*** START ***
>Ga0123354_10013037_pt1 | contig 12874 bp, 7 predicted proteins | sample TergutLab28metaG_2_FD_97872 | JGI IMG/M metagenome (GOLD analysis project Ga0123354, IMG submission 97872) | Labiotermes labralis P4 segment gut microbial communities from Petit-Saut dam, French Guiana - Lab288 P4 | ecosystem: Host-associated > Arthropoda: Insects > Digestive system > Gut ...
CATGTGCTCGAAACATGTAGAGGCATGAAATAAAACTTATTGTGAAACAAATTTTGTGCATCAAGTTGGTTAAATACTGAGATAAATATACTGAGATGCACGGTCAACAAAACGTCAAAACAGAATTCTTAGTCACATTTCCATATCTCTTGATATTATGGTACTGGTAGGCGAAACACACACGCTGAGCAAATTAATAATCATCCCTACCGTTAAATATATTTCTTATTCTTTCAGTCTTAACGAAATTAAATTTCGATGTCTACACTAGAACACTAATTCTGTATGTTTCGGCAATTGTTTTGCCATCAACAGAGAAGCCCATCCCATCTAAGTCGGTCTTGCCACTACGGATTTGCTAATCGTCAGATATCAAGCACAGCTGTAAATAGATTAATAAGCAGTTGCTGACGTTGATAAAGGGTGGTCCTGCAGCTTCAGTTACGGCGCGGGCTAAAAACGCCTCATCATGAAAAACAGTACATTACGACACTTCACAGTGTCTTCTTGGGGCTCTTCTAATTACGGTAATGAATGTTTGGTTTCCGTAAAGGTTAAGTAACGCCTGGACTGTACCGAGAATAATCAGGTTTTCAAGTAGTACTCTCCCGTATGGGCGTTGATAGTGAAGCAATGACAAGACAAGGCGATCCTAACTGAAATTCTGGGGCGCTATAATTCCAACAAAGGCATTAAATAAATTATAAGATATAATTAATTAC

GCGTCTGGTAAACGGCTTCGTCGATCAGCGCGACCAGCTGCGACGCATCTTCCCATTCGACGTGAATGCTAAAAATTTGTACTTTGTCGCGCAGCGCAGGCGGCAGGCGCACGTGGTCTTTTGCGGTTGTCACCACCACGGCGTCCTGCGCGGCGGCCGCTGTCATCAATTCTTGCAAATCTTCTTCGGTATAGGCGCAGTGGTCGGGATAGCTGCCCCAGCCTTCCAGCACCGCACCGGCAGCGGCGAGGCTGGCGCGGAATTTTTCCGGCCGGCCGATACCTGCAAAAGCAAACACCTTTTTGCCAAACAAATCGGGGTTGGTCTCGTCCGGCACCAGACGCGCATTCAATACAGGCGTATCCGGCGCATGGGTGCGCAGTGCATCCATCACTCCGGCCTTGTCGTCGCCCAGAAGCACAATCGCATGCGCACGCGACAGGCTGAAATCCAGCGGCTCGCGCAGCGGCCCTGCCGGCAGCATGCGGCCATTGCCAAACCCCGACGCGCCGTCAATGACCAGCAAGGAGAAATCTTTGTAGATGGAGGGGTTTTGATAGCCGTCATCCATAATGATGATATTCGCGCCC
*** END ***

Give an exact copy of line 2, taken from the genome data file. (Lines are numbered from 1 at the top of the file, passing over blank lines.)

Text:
CATGTGCTCGAAACATGTAGAGGCATGAAATAAAACTTATTGTGAAACAAATTTTGTGCATCAAGTTGGTTAAATACTGAGATAAATATACTGAGATGCACGGTCAACAAAACGTCAAAACAGAATTCTTAGTCACATTTCCATATCTCTTGATATTATGGTACTGGTAGGCGAAACACACACGCTGAGCAAATTAATAATCATCCCTACCGTTAAATATATTTCTTATTCTTTCAGTCTTAACGAAATTAAATTTCGATGTCTACACTAGAACACTAATTCTGTATGTTTCGGCAATTGTTTTGCCATCAACAGAGAAGCCCATCCCATCTAAGTCGGTCTTGCCACTACGGATTTGCTAATCGTCAGATATCAAGCACAGCTGTAAATAGATTAATAAGCAGTTGCTGACGTTGATAAAGGGTGGTCCTGCAGCTTCAGTTACGGCGCGGGCTAAAAACGCCTCATCATGAAAAACAGTACATTACGACACTTCACAGTGTCTTCTTGGGGCTCTTCTAATTACGGTAATGAATGTTTGGTTTCCGTAAAGGTTAAGTAACGCCTGGACTGTACCGAGAATAATCAGGTTTTCAAGTAGTACTCTCCCGTATGGGCGTTGATAGTGAAGCAATGACAAGACAAGGCGATCCTAACTGAAATTCTGGGGCGCTATAATTCCAACAAAGGCATTAAATAAATTATAAGATATAATTAATTAC